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Internationally effective strategies in combatting terrorism

Reader comment on item: Democrats Unlearn 9/11

Submitted by Daniel Arthur (Republic Of Korea), Jan 8, 2004 at 21:09

Combatting terrorism is a policy that's publicly supported not just by Republicans & Democrats, but by virtually by every nation state on earth. That support now includes countries that have in the past been knowingly, negligently or unwittingly, home or haven to terrorists themselves: Saudi Arabia, Syria, Pakistan, Indonesia etc. While it's tempting to view 'terrorism' as a primarily Islamist-extremist strategy against the US & the West, the violent, political targetting of civillians is much older & more widespread than the current US experience.

As such, when assessing the effectiveness of different approaches to combat terrorism there are many examples beyond the 2 recent US strategies that are, in purely tactical terms, worth considering. Chief among those should obviously be any international examples where the endemic terrorist targetting of civillians has substantially subsided &/or been effectively contained.
(Completely eradicating isolated acts of terror may never be possible: As the example of Timothy McVeigh illustrates, disturbed individuals will use violence to gain media attention for their cause as long as there are disturbed individuals, media attention & violent means, none of which are in short supply.)

Substantial reductions of chronic terrorist attacks have been achieved, for example, in Northern Ireland/England (IRA), Basque/Spain (ETA), Sri Lanka (Tamil Tigers)etc. Considering the deep seated, enduring nature of the violence in both the Basque region (1930's>) & Northern Ireland (centuries) the overwhelming decline of terrorism in both is a remarkable achievement. Both are also highly instructive. They provide a clear history of different approaches that failed, as well as more recent approaches which have succeeded. In both it was precisely a militarized 'war on terror' type approach which consistently, massively increased acts of terror & created international sympathy & financial support for the terrorists. The highly militarized approach was hugely expensive, increasingly deadly to civillians of both sides & by inflaming & expanding the crisis, utterly counter-productive. In both conflicts real gains were finally achieved by the withdrawl of armed forces, increased use of intelligence & 'police work' & covert negotiations. That's what consistently, historically, in Spain, UK, Sri Lanka & elsewhere has been most effective in 'combatting terrorism' successfully.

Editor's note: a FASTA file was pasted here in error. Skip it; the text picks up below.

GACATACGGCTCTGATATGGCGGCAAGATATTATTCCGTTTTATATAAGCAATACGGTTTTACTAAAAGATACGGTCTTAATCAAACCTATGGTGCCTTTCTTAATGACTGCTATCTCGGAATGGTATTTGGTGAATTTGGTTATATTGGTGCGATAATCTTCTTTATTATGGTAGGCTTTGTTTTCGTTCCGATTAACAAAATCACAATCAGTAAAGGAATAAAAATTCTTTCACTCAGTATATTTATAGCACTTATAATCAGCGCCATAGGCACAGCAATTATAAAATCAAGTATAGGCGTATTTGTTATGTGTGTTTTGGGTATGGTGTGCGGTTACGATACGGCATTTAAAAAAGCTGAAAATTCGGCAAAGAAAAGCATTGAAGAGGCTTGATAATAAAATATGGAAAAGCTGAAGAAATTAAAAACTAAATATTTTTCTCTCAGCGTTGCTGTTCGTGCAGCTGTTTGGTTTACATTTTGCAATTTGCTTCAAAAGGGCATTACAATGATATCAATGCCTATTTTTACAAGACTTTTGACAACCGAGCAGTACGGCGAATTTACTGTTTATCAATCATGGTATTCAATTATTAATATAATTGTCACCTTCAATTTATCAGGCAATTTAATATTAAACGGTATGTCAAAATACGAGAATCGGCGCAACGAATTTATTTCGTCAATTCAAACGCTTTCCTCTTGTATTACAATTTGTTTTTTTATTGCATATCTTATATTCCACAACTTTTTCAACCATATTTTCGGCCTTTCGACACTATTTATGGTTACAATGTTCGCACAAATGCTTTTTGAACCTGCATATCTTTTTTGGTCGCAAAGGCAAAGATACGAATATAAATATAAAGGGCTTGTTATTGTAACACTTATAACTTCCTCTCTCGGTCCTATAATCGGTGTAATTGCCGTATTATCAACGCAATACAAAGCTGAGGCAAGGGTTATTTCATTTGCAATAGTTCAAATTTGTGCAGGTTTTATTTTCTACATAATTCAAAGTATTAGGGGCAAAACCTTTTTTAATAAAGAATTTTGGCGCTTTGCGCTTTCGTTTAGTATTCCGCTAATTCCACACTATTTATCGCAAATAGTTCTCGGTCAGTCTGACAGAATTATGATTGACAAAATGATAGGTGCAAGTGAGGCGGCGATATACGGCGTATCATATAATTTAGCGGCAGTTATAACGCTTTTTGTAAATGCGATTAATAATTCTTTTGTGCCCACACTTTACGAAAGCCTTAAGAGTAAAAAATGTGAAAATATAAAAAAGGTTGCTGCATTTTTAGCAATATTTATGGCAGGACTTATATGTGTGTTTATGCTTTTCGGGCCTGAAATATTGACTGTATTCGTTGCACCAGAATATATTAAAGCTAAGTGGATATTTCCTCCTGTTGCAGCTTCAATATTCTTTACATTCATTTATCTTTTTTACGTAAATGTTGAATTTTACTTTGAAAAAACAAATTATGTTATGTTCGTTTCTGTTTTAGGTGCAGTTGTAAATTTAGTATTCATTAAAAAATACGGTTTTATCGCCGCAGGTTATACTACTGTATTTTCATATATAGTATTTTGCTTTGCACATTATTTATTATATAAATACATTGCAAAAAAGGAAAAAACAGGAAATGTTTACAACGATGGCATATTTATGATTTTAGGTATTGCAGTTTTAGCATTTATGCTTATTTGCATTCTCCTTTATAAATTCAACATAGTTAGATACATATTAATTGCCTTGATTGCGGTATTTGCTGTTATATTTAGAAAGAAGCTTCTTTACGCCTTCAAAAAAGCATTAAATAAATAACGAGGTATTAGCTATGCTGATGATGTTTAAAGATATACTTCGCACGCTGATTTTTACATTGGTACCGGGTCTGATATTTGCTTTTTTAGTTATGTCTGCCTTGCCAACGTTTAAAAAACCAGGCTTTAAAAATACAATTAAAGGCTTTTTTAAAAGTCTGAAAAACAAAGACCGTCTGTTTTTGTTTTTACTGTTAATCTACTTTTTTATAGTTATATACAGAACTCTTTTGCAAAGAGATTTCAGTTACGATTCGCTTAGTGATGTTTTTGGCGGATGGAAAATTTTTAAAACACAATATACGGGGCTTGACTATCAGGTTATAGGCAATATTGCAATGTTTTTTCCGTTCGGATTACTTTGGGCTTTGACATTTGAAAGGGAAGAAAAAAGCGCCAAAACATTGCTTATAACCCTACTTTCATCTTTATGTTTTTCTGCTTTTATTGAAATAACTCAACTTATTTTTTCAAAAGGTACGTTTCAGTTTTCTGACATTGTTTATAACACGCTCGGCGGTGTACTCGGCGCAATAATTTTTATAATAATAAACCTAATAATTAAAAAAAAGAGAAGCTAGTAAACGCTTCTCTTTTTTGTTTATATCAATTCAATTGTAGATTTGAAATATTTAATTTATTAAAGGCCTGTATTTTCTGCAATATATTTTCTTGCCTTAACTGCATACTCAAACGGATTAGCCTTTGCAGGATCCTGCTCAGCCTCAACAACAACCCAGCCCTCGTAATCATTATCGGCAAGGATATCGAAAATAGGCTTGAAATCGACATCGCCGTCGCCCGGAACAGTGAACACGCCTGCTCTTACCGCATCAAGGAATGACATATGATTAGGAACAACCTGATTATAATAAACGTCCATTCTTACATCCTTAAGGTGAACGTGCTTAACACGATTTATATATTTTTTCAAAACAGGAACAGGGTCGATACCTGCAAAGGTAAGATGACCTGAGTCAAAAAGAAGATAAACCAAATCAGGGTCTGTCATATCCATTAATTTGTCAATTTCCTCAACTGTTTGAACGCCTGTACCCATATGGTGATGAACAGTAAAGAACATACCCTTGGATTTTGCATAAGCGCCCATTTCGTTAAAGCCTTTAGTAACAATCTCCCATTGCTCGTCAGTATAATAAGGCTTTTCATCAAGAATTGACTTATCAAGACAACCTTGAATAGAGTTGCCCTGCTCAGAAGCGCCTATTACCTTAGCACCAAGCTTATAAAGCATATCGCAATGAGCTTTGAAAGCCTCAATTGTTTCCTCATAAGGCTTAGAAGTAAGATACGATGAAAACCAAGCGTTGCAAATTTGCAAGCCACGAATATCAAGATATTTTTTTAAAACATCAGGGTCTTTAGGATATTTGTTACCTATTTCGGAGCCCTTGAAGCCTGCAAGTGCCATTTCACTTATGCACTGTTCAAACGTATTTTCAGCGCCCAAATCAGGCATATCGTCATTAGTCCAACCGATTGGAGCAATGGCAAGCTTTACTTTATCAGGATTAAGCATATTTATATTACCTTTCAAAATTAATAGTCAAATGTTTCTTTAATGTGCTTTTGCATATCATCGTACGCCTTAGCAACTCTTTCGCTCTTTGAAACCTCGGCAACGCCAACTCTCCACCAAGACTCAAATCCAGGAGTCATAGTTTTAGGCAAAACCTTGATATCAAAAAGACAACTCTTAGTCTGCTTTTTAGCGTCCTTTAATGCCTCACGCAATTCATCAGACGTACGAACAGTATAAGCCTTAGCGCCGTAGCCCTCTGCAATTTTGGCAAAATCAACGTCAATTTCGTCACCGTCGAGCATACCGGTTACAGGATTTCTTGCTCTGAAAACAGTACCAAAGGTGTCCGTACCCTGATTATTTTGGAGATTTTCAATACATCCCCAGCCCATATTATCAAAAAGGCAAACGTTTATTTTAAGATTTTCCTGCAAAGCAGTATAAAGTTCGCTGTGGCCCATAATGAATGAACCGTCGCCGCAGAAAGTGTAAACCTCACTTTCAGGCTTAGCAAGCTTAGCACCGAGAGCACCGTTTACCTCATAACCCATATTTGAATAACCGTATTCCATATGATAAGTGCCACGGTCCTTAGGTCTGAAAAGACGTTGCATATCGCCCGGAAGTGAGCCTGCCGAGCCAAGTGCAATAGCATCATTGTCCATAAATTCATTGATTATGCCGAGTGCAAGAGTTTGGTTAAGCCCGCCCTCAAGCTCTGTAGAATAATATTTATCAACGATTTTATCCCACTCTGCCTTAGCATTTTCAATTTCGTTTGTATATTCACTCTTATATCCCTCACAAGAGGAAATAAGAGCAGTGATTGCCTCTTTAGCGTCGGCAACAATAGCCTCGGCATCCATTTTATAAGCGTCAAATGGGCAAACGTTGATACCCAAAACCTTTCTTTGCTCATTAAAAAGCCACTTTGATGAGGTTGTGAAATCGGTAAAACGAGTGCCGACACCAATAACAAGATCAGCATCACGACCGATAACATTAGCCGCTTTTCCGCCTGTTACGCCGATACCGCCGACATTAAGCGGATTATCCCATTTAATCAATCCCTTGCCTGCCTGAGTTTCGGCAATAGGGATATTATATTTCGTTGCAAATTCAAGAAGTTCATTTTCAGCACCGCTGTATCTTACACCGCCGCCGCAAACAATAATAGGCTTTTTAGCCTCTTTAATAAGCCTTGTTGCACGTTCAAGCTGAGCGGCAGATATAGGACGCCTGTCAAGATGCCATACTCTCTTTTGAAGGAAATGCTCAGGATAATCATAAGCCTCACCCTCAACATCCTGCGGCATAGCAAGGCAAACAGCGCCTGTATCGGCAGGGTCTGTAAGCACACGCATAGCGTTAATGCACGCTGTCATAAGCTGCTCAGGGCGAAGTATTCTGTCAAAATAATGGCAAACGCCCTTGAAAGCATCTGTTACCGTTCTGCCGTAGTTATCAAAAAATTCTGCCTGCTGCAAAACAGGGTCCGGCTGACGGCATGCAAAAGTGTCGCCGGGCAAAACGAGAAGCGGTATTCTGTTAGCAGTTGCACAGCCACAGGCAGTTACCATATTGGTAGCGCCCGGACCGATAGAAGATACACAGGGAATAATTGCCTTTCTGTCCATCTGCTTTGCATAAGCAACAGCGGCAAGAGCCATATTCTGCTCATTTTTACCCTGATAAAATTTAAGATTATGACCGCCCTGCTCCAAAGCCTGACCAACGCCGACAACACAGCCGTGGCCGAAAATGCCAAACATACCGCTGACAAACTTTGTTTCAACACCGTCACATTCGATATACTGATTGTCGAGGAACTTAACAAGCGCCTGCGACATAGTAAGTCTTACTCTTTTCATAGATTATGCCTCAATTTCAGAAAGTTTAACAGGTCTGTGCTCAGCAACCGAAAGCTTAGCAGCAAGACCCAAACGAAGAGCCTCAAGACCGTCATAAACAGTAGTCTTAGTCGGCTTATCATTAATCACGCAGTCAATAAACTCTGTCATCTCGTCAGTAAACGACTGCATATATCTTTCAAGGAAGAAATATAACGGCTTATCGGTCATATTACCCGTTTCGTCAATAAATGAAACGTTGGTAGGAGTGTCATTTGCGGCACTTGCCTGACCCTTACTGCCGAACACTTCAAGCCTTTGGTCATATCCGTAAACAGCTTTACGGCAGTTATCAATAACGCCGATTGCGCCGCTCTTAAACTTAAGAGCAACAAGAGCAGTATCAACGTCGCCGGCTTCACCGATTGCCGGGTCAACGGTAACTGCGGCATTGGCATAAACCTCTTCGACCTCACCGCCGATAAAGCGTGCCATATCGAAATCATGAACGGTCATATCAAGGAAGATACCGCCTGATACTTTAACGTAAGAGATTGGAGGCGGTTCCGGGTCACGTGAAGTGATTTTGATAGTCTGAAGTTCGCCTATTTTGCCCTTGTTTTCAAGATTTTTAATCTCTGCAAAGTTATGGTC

By contrast the Bush Administration seems to be emulating the Sharon/Israeli model of a highly militarized approach to terrorism. This has yielded the worst ever security crisis for the Israelis, a skyrocketing civillian death toll, a diplomatic disaster for the Israeli government & an economy that is haemmoraging. It's understandable for any nation whose citizens have been attacked by terrorists to initially seek the vengeance a 'War on Terror' can offer. However, in the longer term that strategy has consistently proved to be disastrously counter-productive. In any war it's worth considering whether military 'victories' that make the victors less safe, are even victories at all.
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